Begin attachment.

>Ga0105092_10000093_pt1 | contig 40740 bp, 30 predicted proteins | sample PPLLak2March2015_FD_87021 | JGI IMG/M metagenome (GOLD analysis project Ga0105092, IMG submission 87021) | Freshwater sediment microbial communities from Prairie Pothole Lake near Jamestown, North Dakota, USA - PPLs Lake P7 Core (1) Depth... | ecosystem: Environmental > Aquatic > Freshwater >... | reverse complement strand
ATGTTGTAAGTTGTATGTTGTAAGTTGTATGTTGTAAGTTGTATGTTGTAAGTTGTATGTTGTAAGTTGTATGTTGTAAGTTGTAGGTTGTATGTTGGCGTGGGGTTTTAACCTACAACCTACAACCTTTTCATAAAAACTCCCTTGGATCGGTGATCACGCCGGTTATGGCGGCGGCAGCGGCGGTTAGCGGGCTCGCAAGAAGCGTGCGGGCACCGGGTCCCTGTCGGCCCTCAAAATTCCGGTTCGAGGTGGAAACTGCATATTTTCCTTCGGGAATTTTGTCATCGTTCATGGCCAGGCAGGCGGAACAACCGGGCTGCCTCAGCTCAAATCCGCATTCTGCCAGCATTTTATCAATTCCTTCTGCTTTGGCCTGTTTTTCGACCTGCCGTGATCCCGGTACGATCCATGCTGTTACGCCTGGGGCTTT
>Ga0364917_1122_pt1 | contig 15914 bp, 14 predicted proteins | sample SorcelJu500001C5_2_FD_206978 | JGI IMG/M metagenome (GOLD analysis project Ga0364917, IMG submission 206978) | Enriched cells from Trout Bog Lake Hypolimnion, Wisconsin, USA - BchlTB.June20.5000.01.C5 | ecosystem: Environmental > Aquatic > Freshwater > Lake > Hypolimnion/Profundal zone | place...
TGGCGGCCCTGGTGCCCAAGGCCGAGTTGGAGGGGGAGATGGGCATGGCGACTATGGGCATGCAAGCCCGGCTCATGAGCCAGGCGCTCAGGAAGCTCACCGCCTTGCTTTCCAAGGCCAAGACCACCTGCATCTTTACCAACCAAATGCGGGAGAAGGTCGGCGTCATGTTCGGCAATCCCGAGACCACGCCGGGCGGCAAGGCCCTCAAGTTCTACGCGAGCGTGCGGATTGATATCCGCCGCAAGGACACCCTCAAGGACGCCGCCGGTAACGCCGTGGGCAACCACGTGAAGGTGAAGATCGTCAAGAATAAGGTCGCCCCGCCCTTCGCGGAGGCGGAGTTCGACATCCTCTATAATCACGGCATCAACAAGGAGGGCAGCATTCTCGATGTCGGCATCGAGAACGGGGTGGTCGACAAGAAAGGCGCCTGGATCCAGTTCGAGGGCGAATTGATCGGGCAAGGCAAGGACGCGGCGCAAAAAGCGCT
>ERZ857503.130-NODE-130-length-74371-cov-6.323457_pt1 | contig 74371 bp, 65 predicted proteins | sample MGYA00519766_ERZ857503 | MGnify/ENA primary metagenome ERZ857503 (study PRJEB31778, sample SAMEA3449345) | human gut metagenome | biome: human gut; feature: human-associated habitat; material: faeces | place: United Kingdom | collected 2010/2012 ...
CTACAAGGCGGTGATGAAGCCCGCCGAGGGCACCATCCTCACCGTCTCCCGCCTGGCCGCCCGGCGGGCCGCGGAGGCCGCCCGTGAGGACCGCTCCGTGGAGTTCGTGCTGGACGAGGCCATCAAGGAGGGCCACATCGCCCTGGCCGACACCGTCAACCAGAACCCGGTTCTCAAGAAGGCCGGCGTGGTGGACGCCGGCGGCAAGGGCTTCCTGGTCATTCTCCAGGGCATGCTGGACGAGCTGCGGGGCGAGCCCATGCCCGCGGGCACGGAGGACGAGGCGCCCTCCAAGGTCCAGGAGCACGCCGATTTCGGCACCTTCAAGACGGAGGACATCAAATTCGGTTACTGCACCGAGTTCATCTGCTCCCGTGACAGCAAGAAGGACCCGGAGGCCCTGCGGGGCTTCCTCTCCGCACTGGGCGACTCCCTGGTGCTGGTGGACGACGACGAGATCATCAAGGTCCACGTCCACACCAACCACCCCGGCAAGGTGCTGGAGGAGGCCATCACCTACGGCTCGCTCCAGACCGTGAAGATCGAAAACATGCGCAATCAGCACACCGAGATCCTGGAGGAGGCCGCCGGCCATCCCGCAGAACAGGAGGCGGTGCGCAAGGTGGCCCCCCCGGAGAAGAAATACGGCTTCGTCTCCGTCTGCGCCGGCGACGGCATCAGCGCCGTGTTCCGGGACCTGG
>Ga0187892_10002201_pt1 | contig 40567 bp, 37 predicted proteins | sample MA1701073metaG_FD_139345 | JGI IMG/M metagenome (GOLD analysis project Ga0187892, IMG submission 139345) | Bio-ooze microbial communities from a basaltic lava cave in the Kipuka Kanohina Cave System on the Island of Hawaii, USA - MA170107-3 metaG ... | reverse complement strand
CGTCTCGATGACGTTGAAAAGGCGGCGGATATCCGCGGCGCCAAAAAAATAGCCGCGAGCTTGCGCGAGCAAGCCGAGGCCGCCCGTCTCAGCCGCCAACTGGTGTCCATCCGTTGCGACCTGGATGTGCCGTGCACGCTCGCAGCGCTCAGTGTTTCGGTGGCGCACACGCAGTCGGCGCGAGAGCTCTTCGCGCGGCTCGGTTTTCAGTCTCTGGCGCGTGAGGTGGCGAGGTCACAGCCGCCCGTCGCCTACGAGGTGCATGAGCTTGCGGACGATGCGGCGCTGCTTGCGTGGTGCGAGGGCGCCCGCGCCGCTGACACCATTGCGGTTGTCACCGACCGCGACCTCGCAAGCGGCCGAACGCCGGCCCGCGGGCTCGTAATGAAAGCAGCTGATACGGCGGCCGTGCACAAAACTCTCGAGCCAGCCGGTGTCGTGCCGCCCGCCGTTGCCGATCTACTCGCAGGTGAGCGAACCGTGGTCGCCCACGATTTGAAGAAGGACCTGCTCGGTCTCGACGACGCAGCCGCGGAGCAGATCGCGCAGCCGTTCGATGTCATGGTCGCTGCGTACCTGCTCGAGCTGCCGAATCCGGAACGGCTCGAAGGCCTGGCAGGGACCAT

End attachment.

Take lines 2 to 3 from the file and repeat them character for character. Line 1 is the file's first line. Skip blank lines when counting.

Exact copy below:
ATGTTGTAAGTTGTATGTTGTAAGTTGTATGTTGTAAGTTGTATGTTGTAAGTTGTATGTTGTAAGTTGTATGTTGTAAGTTGTAGGTTGTATGTTGGCGTGGGGTTTTAACCTACAACCTACAACCTTTTCATAAAAACTCCCTTGGATCGGTGATCACGCCGGTTATGGCGGCGGCAGCGGCGGTTAGCGGGCTCGCAAGAAGCGTGCGGGCACCGGGTCCCTGTCGGCCCTCAAAATTCCGGTTCGAGGTGGAAACTGCATATTTTCCTTCGGGAATTTTGTCATCGTTCATGGCCAGGCAGGCGGAACAACCGGGCTGCCTCAGCTCAAATCCGCATTCTGCCAGCATTTTATCAATTCCTTCTGCTTTGGCCTGTTTTTCGACCTGCCGTGATCCCGGTACGATCCATGCTGTTACGCCTGGGGCTTT
>Ga0364917_1122_pt1 | contig 15914 bp, 14 predicted proteins | sample SorcelJu500001C5_2_FD_206978 | JGI IMG/M metagenome (GOLD analysis project Ga0364917, IMG submission 206978) | Enriched cells from Trout Bog Lake Hypolimnion, Wisconsin, USA - BchlTB.June20.5000.01.C5 | ecosystem: Environmental > Aquatic > Freshwater > Lake > Hypolimnion/Profundal zone | place...